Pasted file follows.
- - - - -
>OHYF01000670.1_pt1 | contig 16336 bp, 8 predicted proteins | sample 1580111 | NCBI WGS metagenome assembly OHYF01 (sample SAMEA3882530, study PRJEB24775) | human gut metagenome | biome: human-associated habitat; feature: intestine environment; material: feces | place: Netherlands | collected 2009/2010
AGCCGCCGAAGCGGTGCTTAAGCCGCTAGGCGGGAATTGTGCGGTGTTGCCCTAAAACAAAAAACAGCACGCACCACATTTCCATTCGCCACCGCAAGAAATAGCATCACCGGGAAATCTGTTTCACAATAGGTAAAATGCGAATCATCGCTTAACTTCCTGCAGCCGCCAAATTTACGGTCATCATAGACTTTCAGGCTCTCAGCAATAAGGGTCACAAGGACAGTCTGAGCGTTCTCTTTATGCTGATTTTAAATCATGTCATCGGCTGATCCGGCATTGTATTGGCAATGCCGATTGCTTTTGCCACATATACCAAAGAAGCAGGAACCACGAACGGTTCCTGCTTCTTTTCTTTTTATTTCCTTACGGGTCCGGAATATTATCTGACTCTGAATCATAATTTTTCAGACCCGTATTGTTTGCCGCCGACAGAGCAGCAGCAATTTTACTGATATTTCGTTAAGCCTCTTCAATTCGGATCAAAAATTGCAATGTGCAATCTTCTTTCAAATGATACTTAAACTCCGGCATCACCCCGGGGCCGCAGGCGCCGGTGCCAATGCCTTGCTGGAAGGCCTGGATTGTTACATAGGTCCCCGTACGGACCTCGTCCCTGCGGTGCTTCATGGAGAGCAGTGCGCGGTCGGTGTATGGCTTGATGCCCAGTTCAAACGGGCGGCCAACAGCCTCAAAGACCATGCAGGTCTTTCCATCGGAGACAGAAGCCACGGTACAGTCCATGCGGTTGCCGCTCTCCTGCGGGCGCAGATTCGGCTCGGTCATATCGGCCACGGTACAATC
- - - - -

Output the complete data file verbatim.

>OHYF01000670.1_pt1 | contig 16336 bp, 8 predicted proteins | sample 1580111 | NCBI WGS metagenome assembly OHYF01 (sample SAMEA3882530, study PRJEB24775) | human gut metagenome | biome: human-associated habitat; feature: intestine environment; material: feces | place: Netherlands | collected 2009/2010
AGCCGCCGAAGCGGTGCTTAAGCCGCTAGGCGGGAATTGTGCGGTGTTGCCCTAAAACAAAAAACAGCACGCACCACATTTCCATTCGCCACCGCAAGAAATAGCATCACCGGGAAATCTGTTTCACAATAGGTAAAATGCGAATCATCGCTTAACTTCCTGCAGCCGCCAAATTTACGGTCATCATAGACTTTCAGGCTCTCAGCAATAAGGGTCACAAGGACAGTCTGAGCGTTCTCTTTATGCTGATTTTAAATCATGTCATCGGCTGATCCGGCATTGTATTGGCAATGCCGATTGCTTTTGCCACATATACCAAAGAAGCAGGAACCACGAACGGTTCCTGCTTCTTTTCTTTTTATTTCCTTACGGGTCCGGAATATTATCTGACTCTGAATCATAATTTTTCAGACCCGTATTGTTTGCCGCCGACAGAGCAGCAGCAATTTTACTGATATTTCGTTAAGCCTCTTCAATTCGGATCAAAAATTGCAATGTGCAATCTTCTTTCAAATGATACTTAAACTCCGGCATCACCCCGGGGCCGCAGGCGCCGGTGCCAATGCCTTGCTGGAAGGCCTGGATTGTTACATAGGTCCCCGTACGGACCTCGTCCCTGCGGTGCTTCATGGAGAGCAGTGCGCGGTCGGTGTATGGCTTGATGCCCAGTTCAAACGGGCGGCCAACAGCCTCAAAGACCATGCAGGTCTTTCCATCGGAGACAGAAGCCACGGTACAGTCCATGCGGTTGCCGCTCTCCTGCGGGCGCAGATTCGGCTCGGTCATATCGGCCACGGTACAATC